The long August congressional recess, which Republicans had hoped would begin a conversation about tax reform and must-pass budget measures, has so far seen another round of angry town halls focused on President Trump and the stalled effort to repeal the Affordable Care Act. Over just one day, in three small towns along Georgia’s Atlantic coastline, Rep. Earl L. “Buddy” Carter (R-Ga.) spent more than four hours answering 74 questions, many of them heated. Just three focused on tax reform; nearly half were about health care. (Weigel, 8/11)

The Associated Press: Graham Says GOP In Trouble If Obama’s Health Care Law Stands
A GOP senator says all Republicans are in trouble politically if they’re unable to scrap former President Barack Obama’s health care law and replace it with a better one. Sen. Lindsey Graham of South Carolina says he doesn’t mind that President Donald Trump is upset with Republicans for failing to fulfill their seven-year-old pledge on a health overhaul. (8/13)

The Associated Press: Democrats Use Bus Tour To Criticize GOP Health Care Vote
Democrats used a bus emblazoned with the words “Drive for our Lives” to gin up opposition to vulnerable House Republicans who voted against “Obamacare” with the aim of upending the GOP’s majority in next year’s midterm elections. The vote to repeal and replace the Obama health care law looms large for 21 GOP lawmakers, including Iowa Reps. David Young and Rod Blum. They represent competitive congressional districts where Democrat Hillary Clinton won or came close in last year’s presidential election. (Beaumont, 8/12)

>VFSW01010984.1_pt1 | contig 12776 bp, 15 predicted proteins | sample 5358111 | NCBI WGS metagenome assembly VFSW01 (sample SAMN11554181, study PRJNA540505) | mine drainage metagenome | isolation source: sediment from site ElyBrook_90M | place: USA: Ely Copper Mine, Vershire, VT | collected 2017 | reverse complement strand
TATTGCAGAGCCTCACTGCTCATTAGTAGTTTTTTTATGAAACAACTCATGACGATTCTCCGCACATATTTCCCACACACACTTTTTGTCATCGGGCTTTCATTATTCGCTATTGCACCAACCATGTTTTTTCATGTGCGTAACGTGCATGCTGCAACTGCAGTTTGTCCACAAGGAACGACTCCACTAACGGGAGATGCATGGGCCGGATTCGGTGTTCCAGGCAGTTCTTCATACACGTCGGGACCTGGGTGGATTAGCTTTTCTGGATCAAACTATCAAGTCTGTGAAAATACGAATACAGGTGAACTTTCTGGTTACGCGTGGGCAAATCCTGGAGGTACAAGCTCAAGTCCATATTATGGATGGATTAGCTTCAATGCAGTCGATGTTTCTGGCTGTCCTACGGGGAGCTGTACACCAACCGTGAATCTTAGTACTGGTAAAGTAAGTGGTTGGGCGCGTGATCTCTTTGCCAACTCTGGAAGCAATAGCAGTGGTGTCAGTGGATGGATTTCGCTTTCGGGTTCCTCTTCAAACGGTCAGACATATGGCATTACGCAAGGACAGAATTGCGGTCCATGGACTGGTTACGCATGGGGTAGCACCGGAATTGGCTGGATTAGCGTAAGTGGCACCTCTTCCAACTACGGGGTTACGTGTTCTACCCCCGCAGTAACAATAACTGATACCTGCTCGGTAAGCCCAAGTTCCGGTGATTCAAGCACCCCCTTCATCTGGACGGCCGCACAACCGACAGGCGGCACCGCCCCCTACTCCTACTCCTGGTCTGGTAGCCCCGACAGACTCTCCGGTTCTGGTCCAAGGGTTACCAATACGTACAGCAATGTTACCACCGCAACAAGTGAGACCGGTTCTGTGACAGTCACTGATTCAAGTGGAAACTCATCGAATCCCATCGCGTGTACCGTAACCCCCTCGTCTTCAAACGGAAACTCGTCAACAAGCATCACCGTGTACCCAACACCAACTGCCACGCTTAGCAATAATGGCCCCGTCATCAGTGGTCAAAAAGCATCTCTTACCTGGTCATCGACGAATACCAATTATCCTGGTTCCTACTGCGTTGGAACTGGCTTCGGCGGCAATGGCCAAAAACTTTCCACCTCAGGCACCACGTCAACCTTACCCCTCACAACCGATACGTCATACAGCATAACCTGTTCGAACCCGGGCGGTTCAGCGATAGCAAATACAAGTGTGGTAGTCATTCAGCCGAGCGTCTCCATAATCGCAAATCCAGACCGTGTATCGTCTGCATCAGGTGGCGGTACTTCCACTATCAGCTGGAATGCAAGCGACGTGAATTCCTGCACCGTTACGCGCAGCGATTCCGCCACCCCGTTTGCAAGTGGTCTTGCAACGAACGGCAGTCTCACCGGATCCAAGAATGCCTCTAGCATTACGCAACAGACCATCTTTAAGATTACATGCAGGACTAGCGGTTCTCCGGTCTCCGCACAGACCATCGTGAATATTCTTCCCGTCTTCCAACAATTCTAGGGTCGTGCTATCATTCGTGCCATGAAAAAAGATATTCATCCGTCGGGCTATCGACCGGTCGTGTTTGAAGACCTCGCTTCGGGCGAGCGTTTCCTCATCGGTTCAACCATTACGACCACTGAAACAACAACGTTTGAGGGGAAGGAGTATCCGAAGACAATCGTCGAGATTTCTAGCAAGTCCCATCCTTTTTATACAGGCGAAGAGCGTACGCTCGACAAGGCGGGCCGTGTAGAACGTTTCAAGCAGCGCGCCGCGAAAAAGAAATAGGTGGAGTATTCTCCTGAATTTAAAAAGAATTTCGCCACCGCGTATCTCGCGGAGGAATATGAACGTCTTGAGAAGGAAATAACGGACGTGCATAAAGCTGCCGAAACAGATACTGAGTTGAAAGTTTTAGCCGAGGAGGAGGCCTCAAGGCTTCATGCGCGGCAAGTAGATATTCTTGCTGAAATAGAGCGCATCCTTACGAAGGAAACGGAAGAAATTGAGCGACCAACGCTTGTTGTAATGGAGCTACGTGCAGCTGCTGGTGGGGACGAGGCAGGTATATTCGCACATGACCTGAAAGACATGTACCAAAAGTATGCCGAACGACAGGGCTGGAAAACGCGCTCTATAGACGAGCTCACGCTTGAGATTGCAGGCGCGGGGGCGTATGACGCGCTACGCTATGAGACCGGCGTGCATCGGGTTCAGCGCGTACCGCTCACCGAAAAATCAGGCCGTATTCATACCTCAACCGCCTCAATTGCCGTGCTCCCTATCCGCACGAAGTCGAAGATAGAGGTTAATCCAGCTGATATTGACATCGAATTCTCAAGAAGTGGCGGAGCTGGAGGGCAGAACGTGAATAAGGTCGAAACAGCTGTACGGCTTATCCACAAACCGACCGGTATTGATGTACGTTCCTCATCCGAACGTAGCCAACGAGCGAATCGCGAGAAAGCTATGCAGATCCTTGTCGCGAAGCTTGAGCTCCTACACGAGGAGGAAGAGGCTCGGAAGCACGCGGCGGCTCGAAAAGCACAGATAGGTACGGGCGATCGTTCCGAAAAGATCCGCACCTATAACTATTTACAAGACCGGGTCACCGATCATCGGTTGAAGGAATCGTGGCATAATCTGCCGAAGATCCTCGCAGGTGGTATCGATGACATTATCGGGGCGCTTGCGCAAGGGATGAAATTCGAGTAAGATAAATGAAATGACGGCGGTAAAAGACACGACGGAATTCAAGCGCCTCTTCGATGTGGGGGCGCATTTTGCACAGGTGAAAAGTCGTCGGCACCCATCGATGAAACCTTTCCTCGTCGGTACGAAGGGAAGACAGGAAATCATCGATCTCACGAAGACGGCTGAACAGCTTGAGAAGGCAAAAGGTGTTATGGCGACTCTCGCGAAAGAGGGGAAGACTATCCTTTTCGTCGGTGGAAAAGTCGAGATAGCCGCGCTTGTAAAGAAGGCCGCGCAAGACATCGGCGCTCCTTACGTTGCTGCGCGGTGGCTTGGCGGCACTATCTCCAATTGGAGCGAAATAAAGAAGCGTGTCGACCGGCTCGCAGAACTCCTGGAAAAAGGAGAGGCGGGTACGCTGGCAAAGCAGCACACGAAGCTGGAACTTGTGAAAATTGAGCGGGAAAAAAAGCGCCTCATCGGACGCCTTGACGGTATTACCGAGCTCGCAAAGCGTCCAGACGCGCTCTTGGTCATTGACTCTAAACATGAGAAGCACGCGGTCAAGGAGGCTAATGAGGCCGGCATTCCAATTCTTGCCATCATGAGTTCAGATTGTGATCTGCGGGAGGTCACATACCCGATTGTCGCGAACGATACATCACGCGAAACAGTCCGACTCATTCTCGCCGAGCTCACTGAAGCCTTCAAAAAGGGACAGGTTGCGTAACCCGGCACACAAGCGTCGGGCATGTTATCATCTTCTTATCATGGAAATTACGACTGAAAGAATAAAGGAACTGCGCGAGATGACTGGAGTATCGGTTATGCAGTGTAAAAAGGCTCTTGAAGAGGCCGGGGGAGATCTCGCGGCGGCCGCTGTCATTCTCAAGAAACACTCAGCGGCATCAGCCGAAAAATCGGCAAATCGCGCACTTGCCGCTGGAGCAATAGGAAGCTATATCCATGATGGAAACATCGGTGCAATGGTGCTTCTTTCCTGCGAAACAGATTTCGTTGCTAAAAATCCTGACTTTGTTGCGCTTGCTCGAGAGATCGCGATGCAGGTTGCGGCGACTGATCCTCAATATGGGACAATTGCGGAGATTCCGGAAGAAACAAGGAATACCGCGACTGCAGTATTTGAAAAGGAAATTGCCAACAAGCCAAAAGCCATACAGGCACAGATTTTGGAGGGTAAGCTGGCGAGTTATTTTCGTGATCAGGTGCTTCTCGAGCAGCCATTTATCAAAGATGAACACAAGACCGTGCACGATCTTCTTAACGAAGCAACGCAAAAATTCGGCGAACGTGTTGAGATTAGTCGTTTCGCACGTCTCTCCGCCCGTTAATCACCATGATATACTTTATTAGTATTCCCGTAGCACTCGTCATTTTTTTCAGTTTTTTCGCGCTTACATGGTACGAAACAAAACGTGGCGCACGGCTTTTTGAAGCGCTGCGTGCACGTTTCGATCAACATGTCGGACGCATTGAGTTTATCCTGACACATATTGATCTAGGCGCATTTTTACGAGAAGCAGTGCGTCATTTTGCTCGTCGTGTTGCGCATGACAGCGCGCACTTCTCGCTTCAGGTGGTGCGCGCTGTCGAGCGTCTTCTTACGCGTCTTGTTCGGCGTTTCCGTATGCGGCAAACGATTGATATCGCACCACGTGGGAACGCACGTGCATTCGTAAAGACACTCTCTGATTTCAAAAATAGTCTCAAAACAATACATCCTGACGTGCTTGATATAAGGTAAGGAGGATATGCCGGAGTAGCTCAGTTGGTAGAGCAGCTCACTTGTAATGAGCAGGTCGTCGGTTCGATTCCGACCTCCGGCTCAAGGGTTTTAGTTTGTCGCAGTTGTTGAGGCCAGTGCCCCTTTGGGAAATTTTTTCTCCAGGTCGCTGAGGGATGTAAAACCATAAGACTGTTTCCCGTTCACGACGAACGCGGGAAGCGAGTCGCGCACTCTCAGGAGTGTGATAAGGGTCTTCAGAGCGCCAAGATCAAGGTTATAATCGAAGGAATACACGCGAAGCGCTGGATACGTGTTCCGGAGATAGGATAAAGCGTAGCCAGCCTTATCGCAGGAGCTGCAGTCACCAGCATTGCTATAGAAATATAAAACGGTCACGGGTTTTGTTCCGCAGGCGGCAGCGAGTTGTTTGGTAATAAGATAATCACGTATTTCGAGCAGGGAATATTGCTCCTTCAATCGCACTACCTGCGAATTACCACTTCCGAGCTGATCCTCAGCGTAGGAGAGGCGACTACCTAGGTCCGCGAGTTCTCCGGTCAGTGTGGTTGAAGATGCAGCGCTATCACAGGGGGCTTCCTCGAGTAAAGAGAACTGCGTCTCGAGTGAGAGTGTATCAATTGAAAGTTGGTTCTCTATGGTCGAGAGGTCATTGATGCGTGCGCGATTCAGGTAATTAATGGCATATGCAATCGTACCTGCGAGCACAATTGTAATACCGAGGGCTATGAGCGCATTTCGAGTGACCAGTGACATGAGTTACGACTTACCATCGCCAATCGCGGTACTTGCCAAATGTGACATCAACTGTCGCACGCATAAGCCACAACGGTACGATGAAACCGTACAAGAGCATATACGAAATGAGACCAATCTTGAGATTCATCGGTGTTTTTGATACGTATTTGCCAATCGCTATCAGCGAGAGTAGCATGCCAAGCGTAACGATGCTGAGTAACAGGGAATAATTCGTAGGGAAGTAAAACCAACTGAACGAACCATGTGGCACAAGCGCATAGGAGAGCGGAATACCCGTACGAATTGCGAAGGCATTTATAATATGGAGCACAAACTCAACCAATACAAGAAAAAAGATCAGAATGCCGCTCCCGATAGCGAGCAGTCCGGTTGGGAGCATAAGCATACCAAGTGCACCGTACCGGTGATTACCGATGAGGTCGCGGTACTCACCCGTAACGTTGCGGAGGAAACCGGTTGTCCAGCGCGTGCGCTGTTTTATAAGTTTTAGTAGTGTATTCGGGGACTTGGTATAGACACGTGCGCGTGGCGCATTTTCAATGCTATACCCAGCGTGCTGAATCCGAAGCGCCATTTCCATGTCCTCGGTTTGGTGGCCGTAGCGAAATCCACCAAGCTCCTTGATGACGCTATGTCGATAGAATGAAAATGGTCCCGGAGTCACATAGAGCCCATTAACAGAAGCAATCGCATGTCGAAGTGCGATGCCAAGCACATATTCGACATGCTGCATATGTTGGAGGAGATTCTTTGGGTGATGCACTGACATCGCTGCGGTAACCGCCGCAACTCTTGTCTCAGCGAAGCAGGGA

News outlets also examine how Medicaid has come through the most recent attempts to overhaul it -

The Associated Press: A Stronger Medicaid Emerges From GOP Health Overhaul Debate
Medicaid, a 1960s Great Society pillar long reviled by conservatives, seems to have emerged even stronger after the Republican failure to pass health overhaul legislation. The federal-state health insurance program for low-income Americans hasn’t achieved the status of Social Security and Medicare, considered practically untouchable by politicians, like an electrified “third rail.” But it has grown to cover about 1 in 5 U.S. residents, ranging from newborns to Alzheimer’s patients in nursing homes, and even young adults trying to shake addiction. ... Increased participation — and acceptance — means any new GOP attempt to address problems with the Affordable Care Act would be unlikely to achieve deep Medicaid cuts. (Alonso-Zaldivar, 8/14)